Money market fund (MMF) regulation proposed by the European Commission on 4 September, if adopted, would have far-reaching implications for the EUR1trn MMF industry and cash investors, according to Fitch Ratings…
Certain aspects of the regulation should make MMFs less risky through enhanced liquidity and diversification, consistent with the practices adopted by conservative funds. As a way to mitigate the risk of investor runs on MMF, the EC also proposes a move to full variable-NAV (VNAV) on most funds. The focus on investor runs is understandable, given the maturity transformation embedded in MMFs and the high level of redemptions historically observed in certain MMFs.
The proposal is part of a broader regulatory review of shadow banking activities. It will apply to all funds established, managed or marketed in Europe as MMFs and governed by the Collective Investment in Transferable Securities (UCITS) directive or Alternative Investment Fund (AIFM) directive. The proposal will have to be approved by the European Council and Parliament, which could be a protracted and uncertain process.
The proposed diversification and liquidity limits provide additional safety to European MMFs relative to existing guidelines and are also consistent with industry practice and MMF regulation in the US under Rule 2a-7. Additionally, the proposal restricts the use of leverage and derivatives, requires that MMFs put in place a robust process for stress testing and investor base monitoring, and places restrictions on eligible repo collateral.
A key element of the proposal disallows the use of amortised cost valuation and a constant NAV (CNAV) for MMFs, unless the fund establishes a 3% cash capital buffer available to absorb losses. While a 3% capital buffer would provide a material cushion against losses, it also imposes a significant additional cost to an MMF or its sponsor (estimated by Fitch at between 15 to 30bps per annum, assuming the sponsor has the desire to fund such activities). As a result, it is likely to result in most MMFs adopting the VNAV framework overall in a low rate environment.
The move to full VNAV accounting is designed to reduce the so-called ‘first mover’ advantage of early redemptions that some believe creates systemic risk. Whether it would accomplish this goal or not continues to be debated. It is likely that pro-cyclicality caused by sudden, large-scale redemption activity will remain a risk. In front of a minor mark-to-market NAV decline, investors may conclude that a fund is experiencing difficulties and pre-emptively sell, forcing the fund to dispose of assets, which would lead to more downward price volatility.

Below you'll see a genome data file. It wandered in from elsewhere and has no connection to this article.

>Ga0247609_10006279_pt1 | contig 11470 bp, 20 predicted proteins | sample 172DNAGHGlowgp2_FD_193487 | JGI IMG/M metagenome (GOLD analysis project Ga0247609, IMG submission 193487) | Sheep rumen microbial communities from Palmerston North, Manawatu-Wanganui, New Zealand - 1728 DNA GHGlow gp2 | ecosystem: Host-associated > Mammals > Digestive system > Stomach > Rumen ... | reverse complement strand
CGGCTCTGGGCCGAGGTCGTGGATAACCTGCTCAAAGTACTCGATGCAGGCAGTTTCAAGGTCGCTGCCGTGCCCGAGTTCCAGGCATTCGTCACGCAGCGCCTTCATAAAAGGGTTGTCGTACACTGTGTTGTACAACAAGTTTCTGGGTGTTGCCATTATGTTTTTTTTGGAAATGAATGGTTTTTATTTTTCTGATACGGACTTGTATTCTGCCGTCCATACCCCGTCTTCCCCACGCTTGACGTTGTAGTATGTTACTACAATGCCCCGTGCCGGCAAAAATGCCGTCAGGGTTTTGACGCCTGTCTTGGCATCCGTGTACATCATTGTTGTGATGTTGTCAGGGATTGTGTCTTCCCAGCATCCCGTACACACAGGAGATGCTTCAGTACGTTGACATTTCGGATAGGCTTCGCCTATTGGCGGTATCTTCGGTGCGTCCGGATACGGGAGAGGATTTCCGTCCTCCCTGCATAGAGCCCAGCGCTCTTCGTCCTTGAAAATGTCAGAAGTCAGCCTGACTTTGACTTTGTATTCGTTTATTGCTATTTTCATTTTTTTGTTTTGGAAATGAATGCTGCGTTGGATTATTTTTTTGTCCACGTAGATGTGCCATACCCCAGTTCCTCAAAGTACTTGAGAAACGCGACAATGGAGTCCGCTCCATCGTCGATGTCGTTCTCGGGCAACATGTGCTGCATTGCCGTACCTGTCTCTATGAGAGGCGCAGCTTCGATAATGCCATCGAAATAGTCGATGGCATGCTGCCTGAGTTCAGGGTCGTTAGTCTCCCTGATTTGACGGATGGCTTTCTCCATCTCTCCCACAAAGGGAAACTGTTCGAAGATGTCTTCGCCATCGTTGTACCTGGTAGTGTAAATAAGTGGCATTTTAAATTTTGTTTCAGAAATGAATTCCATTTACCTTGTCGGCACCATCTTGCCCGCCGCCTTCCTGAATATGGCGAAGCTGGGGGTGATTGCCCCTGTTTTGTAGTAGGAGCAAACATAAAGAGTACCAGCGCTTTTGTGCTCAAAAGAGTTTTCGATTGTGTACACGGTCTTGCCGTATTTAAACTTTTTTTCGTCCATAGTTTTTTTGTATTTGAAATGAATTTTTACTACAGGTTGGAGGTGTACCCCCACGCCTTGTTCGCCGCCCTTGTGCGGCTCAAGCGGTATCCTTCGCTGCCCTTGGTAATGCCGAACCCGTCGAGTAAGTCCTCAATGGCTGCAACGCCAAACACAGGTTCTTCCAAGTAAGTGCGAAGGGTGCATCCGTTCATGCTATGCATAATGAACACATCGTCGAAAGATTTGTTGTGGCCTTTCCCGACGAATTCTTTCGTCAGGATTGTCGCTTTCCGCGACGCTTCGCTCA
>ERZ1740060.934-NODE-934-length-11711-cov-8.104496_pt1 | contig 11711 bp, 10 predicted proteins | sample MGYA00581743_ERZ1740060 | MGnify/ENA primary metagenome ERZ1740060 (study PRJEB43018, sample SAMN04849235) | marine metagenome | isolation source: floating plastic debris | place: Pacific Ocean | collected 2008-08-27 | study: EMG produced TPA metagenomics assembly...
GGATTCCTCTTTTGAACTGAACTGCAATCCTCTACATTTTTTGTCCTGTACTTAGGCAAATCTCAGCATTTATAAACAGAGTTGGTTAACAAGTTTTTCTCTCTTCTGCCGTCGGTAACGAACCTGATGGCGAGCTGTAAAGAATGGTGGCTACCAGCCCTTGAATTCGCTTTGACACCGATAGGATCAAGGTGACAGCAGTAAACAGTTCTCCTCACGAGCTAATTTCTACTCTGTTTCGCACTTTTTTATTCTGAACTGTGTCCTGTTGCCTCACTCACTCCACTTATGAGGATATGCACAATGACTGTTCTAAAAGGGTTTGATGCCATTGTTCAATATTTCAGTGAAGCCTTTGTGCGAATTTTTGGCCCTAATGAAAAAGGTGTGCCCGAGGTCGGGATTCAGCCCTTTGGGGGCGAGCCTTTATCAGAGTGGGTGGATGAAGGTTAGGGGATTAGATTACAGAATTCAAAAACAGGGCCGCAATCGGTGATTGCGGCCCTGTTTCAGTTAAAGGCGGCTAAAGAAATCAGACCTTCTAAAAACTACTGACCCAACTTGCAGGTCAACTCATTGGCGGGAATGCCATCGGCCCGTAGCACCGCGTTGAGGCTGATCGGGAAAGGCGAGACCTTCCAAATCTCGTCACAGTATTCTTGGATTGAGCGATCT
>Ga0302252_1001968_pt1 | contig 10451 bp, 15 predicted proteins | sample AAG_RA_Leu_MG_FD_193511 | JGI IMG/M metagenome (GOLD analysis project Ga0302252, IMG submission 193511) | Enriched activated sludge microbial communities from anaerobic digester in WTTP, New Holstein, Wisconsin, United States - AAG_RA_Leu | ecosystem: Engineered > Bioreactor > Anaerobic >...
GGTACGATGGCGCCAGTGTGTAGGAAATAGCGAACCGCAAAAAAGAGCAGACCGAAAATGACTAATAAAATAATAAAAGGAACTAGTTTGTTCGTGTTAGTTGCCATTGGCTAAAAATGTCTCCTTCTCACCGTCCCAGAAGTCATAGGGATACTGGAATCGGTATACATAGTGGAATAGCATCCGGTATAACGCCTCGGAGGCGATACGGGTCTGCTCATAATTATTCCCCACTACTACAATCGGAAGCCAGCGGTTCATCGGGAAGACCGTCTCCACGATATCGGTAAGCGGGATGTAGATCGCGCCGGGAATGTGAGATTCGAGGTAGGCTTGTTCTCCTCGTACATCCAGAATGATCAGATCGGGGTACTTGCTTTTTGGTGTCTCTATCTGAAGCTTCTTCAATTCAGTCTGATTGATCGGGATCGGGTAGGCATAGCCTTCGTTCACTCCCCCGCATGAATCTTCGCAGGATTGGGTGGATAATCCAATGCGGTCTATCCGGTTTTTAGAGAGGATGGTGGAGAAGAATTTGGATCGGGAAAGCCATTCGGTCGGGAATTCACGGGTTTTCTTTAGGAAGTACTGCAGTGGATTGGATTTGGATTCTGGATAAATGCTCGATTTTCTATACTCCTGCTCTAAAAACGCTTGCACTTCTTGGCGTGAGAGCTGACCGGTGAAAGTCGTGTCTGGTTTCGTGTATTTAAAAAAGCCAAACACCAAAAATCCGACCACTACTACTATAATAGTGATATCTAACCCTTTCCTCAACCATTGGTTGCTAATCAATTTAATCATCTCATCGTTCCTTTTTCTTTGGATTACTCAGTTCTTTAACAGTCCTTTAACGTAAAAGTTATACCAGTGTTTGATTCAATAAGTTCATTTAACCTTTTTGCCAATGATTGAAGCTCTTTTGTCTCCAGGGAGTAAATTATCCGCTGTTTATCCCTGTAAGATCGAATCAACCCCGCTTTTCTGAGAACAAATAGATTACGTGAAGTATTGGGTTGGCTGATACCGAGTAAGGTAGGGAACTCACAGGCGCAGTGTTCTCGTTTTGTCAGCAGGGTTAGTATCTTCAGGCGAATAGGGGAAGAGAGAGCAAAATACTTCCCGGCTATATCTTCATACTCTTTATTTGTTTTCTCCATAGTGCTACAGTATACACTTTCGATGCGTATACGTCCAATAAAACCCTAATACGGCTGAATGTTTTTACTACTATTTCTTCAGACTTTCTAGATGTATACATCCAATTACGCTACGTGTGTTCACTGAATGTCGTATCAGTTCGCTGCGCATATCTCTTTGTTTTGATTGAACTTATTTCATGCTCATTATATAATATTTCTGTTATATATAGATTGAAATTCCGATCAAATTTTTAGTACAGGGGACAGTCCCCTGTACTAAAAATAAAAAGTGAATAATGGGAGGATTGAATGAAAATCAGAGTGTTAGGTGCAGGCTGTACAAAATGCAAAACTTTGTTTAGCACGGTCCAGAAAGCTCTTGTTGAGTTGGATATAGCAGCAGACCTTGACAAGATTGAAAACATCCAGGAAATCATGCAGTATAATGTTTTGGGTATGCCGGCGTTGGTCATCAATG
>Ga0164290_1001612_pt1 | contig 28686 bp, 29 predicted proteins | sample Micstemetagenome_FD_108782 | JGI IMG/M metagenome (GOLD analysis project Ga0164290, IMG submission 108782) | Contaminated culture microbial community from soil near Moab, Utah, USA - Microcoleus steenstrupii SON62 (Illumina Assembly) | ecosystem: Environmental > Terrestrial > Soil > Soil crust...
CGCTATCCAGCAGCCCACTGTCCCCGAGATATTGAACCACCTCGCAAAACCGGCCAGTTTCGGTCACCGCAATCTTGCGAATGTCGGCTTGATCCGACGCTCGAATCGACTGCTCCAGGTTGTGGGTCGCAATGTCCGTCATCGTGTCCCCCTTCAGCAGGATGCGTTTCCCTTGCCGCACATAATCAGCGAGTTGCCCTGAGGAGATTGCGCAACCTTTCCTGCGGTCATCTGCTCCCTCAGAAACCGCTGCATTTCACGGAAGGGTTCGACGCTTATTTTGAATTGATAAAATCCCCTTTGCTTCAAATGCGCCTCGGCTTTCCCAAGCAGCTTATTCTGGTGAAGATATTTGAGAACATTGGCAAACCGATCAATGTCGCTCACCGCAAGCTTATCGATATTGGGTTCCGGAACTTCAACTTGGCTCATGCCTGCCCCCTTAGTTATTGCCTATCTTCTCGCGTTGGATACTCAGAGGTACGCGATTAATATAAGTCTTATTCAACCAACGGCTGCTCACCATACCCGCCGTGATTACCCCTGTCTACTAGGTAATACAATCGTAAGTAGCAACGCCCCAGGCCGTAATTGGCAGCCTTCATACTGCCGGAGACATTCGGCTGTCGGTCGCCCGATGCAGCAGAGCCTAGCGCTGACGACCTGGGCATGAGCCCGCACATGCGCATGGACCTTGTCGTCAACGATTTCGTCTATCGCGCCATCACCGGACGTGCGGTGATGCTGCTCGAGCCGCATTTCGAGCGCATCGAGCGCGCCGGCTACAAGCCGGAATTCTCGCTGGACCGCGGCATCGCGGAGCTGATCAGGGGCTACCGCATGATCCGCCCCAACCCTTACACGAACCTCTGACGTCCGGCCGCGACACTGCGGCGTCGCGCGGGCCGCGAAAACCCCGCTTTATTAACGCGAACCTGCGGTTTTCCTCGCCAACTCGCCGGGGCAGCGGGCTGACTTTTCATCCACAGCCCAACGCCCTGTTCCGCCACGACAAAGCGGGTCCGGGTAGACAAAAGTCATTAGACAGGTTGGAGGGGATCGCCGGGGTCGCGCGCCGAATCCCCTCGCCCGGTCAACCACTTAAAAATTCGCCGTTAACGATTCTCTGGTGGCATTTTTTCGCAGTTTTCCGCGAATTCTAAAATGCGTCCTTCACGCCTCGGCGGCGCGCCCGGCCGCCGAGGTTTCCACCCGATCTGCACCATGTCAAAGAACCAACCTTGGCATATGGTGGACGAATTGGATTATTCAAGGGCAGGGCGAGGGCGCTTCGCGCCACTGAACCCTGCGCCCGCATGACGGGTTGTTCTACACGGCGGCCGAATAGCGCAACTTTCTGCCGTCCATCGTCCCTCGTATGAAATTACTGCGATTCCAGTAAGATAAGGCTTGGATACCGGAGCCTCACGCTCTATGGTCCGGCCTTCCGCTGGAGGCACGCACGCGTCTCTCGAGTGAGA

In Fitch’s view, redemption risk is influenced by parameters other than valuation. Fitch’s research finds that excluding funds only invested in treasuries, French VNAV funds and euro-denominated CNAV were confronted with somewhat similar redemption pressure in 2008. Approximately 20% of the 100 largest French MMFs suffered monthly outflows of more than 20% of assets in September or October 2008. In comparison, around 30% of euro-denominated CNAV funds suffered similar outflows.
It is possible that certain managers, particularly those that benefit from a low cost of capital, may decide to offer CNAV funds with the 3% buffer in combination with VNAV funds. These CNAV funds essentially would be "bank-type" products that are structurally safer – at a cost – and continue to provide diversification and liquidity.
A move to full VNAV may reduce the products’ attractiveness for a number of investors and have implications for MMF operations (eg.pricing or same day liquidity) and the broader markets. The ultimate impact would only be known over time, should the proposal be adopted. Many larger investors in Europe may ultimately adapt to the new market paradigm, assuming it offers the same security, liquidity and transparency. With record cash to invest and low demand from banks for short-term wholesale deposits, larger investors may have little choice but to continue using MMFs, even under the new framework. Moreover, the acceptance of VNAV MMFs varies by country within Europe and as many as a fifth of MMF investors use both CNAV and VNAV according to Fitch’s European Treasurer Survey 2013 (dated 26 February 2013 at www.fitchratings.com).
By contrast, many less sophisticated and smaller CNAV investors may determine that the required changes to their internal processes are disproportionately expensive and abandon MMFs as a cash management tool. Fitch’s treasurer survey shows that a move to VNAV would make the product less attractive as it would lose its simple tax and accounting treatment, and potentially daily liquidity. 50% of CNAV investors interviewed by Fitch cite their simple tax and accounting treatment as a strength.